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SILCC - SImulating the Life-Cycle of molecular Clouds

CDS members associated with the benchmark: Prof. Dr. Walch Gassner

SILCC Homepage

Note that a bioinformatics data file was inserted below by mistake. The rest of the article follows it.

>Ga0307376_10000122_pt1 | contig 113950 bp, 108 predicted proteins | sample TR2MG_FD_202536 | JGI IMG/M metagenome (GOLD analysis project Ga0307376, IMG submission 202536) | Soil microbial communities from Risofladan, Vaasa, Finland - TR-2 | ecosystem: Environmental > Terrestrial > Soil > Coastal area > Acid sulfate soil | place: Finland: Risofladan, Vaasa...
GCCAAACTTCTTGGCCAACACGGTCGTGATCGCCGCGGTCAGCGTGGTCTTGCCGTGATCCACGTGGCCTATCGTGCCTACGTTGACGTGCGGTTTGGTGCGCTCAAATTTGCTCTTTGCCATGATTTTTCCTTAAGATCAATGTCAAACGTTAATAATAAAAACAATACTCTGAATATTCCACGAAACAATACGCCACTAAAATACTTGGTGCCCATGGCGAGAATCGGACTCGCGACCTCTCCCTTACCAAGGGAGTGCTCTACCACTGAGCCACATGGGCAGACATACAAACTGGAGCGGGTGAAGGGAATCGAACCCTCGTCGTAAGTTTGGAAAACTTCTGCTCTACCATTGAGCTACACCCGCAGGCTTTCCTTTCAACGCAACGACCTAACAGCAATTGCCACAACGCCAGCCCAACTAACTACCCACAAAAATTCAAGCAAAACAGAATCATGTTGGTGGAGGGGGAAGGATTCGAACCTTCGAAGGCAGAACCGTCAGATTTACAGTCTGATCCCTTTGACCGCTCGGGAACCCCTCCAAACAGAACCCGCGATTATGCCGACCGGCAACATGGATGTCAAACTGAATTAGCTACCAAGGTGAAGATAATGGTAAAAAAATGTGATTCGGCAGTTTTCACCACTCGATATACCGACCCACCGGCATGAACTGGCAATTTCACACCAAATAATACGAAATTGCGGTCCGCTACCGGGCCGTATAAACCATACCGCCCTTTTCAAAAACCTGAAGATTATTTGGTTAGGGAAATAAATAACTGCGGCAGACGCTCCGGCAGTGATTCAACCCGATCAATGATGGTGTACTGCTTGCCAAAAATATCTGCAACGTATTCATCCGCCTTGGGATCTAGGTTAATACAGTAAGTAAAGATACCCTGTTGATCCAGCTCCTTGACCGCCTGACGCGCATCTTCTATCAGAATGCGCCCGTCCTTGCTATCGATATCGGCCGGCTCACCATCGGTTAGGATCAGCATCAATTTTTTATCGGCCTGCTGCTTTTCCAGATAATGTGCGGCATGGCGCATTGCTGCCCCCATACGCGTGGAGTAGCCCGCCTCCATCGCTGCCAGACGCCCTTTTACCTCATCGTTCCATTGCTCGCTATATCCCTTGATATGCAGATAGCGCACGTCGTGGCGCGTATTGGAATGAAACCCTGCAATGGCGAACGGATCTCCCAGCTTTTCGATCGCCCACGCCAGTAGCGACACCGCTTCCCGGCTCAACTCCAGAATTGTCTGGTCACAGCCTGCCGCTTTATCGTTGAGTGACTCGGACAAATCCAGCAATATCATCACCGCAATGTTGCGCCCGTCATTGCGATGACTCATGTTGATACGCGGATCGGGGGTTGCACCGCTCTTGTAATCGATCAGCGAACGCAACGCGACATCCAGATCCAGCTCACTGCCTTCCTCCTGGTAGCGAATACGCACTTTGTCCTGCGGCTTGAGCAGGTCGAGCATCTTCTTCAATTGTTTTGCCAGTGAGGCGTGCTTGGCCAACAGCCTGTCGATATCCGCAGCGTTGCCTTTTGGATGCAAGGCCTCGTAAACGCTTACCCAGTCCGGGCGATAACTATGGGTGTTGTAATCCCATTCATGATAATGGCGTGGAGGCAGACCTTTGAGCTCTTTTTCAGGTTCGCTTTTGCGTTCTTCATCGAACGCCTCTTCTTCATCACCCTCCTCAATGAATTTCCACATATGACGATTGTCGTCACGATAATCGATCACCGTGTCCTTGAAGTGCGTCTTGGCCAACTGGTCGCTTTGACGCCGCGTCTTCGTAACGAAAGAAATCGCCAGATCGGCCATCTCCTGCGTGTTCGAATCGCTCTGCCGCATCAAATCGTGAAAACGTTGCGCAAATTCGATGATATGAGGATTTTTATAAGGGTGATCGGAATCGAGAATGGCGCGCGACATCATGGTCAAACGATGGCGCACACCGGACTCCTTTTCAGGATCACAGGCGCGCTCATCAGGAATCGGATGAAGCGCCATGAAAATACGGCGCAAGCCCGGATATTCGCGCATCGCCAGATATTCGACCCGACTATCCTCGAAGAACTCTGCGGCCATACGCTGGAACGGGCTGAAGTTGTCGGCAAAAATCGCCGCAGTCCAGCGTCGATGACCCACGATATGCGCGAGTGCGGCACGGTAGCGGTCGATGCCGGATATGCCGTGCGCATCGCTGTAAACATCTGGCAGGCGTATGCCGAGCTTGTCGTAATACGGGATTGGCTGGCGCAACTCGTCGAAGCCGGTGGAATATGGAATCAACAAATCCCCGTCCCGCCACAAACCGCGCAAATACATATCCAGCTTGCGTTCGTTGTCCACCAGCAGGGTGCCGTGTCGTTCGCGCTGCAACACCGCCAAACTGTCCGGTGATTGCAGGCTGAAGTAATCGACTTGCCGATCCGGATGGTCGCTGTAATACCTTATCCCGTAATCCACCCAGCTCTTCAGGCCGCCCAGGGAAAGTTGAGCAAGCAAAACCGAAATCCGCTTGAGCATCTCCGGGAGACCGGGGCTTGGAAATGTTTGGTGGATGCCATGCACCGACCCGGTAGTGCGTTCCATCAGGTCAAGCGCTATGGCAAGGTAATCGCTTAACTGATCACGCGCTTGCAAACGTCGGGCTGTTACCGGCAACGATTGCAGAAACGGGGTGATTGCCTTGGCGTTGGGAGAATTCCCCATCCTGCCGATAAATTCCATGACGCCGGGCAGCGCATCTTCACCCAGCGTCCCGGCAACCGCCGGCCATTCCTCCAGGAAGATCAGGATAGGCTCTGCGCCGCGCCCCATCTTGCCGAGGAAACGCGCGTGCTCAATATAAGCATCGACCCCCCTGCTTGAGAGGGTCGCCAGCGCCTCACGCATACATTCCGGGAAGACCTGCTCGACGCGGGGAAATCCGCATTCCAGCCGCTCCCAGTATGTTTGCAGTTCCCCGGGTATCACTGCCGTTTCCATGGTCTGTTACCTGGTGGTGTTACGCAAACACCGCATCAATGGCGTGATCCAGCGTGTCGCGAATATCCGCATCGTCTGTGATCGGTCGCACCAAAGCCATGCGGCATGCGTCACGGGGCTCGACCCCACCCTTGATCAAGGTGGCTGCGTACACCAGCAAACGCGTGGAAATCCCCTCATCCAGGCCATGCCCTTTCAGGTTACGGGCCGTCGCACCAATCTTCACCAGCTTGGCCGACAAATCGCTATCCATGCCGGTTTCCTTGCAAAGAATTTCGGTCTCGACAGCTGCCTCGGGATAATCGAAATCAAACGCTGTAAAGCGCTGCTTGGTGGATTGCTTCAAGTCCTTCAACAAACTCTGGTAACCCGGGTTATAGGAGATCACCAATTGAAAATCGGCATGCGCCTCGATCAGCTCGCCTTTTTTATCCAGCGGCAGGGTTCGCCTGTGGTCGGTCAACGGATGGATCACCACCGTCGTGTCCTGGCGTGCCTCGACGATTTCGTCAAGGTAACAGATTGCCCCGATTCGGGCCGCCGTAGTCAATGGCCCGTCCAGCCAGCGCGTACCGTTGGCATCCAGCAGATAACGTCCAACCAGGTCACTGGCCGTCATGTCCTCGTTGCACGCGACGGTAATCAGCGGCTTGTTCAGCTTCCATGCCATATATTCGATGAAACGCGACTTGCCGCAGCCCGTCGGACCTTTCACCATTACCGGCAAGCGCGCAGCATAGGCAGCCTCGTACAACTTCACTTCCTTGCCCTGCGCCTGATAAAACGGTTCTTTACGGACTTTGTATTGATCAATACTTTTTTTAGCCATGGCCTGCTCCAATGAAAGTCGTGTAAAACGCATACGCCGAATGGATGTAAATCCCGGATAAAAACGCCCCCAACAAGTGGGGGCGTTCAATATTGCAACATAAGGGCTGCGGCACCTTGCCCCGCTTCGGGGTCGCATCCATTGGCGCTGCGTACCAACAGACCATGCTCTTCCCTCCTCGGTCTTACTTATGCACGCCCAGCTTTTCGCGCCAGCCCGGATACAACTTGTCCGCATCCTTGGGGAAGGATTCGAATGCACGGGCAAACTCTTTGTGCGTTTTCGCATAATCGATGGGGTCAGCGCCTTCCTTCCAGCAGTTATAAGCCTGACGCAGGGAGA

Star formation takes place in the densest and coldest parts of the interstellar medium (ISM), in dark molecular clouds. These are swept up by multiple supernova explosions on scales of several hundred parsec. While condensing out of the warm ISM, the clouds are continuously fed with fresh gas. Thus, the turbulent substructure and magnetic field properties are imprinted during cloud formation. The molecular clouds form stars and the feedback from massive stars in the form of ionising radiation, stellar winds, and type II supernovae is dispersing the star-forming clouds from within. The stellar feedback even leaks out of the parental clouds and initialises large-scale, gaseous galactic outflows, which are crucial for galaxy formation and evolution: without effective galactic outflows, galaxies would become red and dead too quickly, thus not reproducing the observed number of actively star-forming spiral galaxies like our Milky Way at present-day. In the SILCC project (SImulating the Life-Cycle of molecular Clouds), we study the formation of dense clouds, the onset of star formation, and the evolution of the molecular clouds under the impact of stellar feedback from newly born massive stars. The SILCC project is a collaboration of 6 national and international partners: the University of Cologne (PI S. Walch), the Max-Planck-Institute for Astrophysics in Garching, Heidelberg University, the Astronomical Institute of the Czech Academy of Sciences in Prague, Cardiff University in Wales, and the Helmholtz institute for astrophysics (AIP) in Potsdam. The goal of SILCC is to answer burning scientific questions on star formation, feedback, and galaxy evolution by means of massively parallel, three-dimensional simulations, which are run on available HPC platforms like SuperMuc at the Leibniz-Rechenzentrum in Garching. So far, SILCC was supported by two large-scale computing grants acquired through the Gauss Center of Supercomputing, and these provided more than 100 million CPU hours. The simulation data as well as movies and further information are available for download on our website.